According to FIG. 1, this first lens 6 sends both light beams linearly polarised 8-9 to controllable means 10 liable to change the polarisation of said beams 8-9. These controllable means 10 are inserted at a common focus between the first lens 6 and a second lens 11 having an axis 12. The optical axis 12 of the second lens 11 is also placed in the middle of the space separating the light beams linearly polarised 8-9. After flowing through said controllable means 10, the beams 8-9 are sent to a recombination assembly 13. This recombination assembly 13 comprises the second lens 11 and second polarisation splitting means 14. According to an embodiment, the polarisation splitting means 5, 14 include a polarisation splitter with parallel faces.

Advantageously, this polarisation splitter is made of calcite (CaCO3).

According to an embodiment, both parallel beams 8-9 and with orthogonal linear polarisation generated from an incident beam 2 by the first polarisation splitting means 5 are sent to a dispersive system 15. This dispersive system 15 is inserted between the first polarisation splitting means 5 and the lens 6. Advantageously, the dispersive system is a grating. It disperses at an angle the different wavelengths and generates separate luminous fluxes 16 centred on different wavelengths (λ1, . . . , λn).

When the grating 15 depends to a certain extent on the polarisation and transmitted power stability is required, one should add, on one of the paths of the light beams linearly polarised 8-9 from the first polarisation splitting means 5, a plate λ/2 17. The axes of said plate 17 are then parallel to the axes 18 of the first polarisation splitting 5 means. At the output of the first splitting means 5, a first beam linearly polarised 8 has a polarisation direction parallel to the grooves 19 of the grating 15 while the second 9 has a polarisation perpendicular to these grooves 19. As the losses generated during the dispersion of a luminous beam linearly polarised 8-9 on the grating 15 are minimised when said beam 8-9 exhibits a polarisation perpendicular to the grooves 19 of the grating 15, said 17 plate is placed on the path of the first beam 8. This plate 17 rotates the polarisation parallel to the first beam 8 of 90°. The first beam 8 thus obtained as well as the second beam 9 excite the grating 15 with a linear polarisation perpendicular to the grooves 19 thereby reducing the losses during dispersion. A second plate λ/2 20 is placed in the recombination assembly 13 between the second lens 11 and the second polarisation splitting means 14 symmetrically to the first plate 17 in relation to the controllable means 10.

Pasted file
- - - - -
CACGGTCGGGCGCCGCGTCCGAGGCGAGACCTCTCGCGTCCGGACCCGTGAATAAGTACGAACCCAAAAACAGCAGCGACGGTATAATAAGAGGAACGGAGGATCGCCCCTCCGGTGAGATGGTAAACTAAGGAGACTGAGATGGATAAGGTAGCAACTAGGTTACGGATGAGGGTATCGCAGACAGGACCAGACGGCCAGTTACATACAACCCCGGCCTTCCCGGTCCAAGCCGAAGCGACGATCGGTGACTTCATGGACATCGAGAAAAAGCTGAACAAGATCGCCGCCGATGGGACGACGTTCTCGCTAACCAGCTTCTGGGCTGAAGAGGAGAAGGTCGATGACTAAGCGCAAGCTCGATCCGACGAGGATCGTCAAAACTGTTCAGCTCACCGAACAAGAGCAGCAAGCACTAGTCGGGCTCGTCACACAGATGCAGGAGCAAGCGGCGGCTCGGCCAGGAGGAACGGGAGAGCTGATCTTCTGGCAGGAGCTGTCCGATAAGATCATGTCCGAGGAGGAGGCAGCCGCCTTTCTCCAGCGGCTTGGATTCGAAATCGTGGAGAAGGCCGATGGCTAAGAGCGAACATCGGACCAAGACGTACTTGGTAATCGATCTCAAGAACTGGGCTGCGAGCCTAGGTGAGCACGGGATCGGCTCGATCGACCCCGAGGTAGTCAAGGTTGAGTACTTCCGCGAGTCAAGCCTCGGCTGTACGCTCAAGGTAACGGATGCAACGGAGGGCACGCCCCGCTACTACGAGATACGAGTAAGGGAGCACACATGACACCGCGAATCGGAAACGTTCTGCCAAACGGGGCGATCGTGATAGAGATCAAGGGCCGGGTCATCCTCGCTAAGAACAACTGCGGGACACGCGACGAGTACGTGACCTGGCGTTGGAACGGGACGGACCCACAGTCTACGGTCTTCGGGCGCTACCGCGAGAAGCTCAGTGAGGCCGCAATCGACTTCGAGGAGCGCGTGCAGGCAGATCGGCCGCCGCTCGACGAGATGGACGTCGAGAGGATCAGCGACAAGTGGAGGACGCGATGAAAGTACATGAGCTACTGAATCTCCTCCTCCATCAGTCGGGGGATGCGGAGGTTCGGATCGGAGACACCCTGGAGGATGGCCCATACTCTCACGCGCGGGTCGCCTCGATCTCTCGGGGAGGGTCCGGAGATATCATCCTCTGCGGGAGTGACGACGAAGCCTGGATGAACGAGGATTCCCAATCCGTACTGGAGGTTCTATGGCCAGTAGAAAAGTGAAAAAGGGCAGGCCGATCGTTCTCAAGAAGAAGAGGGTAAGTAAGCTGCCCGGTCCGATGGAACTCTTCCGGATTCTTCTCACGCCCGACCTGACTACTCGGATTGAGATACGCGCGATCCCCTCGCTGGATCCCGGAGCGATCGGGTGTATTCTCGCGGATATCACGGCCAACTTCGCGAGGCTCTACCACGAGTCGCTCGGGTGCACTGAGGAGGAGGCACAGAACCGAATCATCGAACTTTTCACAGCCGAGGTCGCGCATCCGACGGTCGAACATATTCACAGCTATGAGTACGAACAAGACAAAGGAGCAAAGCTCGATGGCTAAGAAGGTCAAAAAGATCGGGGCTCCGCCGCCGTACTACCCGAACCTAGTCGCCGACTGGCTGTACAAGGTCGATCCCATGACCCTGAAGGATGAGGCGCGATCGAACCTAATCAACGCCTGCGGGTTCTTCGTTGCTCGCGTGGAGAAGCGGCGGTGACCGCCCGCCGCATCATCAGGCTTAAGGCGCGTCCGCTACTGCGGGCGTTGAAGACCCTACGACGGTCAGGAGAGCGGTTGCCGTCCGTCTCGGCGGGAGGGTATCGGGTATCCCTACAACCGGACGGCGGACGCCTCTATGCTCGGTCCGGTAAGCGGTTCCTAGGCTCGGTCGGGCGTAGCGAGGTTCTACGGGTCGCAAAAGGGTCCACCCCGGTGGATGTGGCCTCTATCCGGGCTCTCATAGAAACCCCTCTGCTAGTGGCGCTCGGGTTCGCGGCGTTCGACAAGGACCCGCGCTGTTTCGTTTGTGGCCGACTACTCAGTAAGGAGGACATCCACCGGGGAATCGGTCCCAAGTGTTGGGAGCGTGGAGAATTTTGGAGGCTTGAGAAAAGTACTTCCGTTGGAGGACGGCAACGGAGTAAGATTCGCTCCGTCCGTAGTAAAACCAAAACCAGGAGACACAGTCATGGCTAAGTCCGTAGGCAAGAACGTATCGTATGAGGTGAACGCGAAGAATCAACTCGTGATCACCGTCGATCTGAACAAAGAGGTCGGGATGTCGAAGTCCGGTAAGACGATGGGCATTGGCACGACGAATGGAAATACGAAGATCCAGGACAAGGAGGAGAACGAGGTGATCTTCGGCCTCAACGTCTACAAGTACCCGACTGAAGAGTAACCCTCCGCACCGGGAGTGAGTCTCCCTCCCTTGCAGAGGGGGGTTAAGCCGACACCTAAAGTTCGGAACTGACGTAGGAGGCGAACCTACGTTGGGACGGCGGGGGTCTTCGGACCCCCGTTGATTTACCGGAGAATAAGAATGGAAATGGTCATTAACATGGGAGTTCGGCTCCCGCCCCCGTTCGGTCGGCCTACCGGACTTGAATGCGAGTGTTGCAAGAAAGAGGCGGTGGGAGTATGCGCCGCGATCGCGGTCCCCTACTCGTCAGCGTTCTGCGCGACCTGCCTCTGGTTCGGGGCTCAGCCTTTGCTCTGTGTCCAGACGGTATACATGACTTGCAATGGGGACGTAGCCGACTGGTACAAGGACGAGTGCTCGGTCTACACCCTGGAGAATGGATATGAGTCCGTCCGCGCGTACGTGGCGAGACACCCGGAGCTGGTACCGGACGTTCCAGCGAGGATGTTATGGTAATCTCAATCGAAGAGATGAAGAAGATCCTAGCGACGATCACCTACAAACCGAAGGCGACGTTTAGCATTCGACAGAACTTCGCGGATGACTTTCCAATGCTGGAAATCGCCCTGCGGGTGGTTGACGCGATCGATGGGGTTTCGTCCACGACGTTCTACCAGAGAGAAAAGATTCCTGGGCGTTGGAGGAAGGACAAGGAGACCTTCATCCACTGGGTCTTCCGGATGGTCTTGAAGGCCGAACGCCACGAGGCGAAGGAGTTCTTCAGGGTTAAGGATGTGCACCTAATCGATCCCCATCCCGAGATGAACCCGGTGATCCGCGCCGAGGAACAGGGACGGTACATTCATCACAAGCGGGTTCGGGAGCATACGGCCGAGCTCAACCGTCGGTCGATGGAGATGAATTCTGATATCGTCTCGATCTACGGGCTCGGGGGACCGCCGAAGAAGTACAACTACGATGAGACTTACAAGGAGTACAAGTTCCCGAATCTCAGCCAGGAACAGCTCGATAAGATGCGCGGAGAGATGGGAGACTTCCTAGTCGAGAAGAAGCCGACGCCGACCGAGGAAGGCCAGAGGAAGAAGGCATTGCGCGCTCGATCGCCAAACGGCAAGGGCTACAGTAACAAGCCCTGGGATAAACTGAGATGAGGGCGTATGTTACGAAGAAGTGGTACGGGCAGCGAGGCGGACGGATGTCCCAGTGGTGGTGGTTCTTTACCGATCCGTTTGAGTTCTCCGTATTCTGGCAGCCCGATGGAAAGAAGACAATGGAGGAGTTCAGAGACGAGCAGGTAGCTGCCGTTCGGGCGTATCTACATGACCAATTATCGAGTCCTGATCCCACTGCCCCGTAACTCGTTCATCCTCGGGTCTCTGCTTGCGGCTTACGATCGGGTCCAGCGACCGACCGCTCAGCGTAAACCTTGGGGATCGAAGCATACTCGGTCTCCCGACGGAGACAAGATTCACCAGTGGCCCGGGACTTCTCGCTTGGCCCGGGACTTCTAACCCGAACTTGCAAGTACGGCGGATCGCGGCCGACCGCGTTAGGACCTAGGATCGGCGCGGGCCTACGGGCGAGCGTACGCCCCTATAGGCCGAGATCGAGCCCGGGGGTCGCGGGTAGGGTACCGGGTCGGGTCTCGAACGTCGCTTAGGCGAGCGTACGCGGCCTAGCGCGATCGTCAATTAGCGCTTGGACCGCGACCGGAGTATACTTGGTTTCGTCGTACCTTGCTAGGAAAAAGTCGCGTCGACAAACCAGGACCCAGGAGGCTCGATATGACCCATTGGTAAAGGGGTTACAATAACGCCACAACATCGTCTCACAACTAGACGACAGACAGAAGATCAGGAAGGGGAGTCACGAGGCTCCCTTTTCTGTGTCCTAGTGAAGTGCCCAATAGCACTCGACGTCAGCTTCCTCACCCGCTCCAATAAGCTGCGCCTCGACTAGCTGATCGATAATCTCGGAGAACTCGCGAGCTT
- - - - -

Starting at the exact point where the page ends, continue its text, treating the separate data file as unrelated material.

In another embodiment and according to the FIGS. 2 and 3, the optical attenuator comprises a mirror 21 situated after the controllable means 10. The separation assembly 4 also forms a recombination assembly 13. By reflective system 22 is meant the assembly including the mirror 21 and the first lens 6. Both parallel beams 8-9 and with orthogonal linear polarisation generated from an incident beam 2 by the first polarisation splitting means 5 are sent to a dispersive system 15. According to an embodiment, this dispersive system 15 is a grating. It disperses at an angle the different wavelengths and generates separate luminous fluxes 16 centred on different wavelengths (λ1, . . . , λn).